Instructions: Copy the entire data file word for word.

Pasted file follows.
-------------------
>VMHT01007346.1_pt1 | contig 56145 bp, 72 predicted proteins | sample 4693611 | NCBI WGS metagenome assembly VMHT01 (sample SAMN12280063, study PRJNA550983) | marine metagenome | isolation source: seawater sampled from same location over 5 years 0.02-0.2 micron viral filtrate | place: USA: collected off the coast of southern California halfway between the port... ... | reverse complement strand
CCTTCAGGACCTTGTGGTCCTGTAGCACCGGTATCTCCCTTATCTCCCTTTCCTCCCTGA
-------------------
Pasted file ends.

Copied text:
>VMHT01007346.1_pt1 | contig 56145 bp, 72 predicted proteins | sample 4693611 | NCBI WGS metagenome assembly VMHT01 (sample SAMN12280063, study PRJNA550983) | marine metagenome | isolation source: seawater sampled from same location over 5 years 0.02-0.2 micron viral filtrate | place: USA: collected off the coast of southern California halfway between the port... ... | reverse complement strand
CCTTCAGGACCTTGTGGTCCTGTAGCACCGGTATCTCCCTTATCTCCCTTTCCTCCCTGA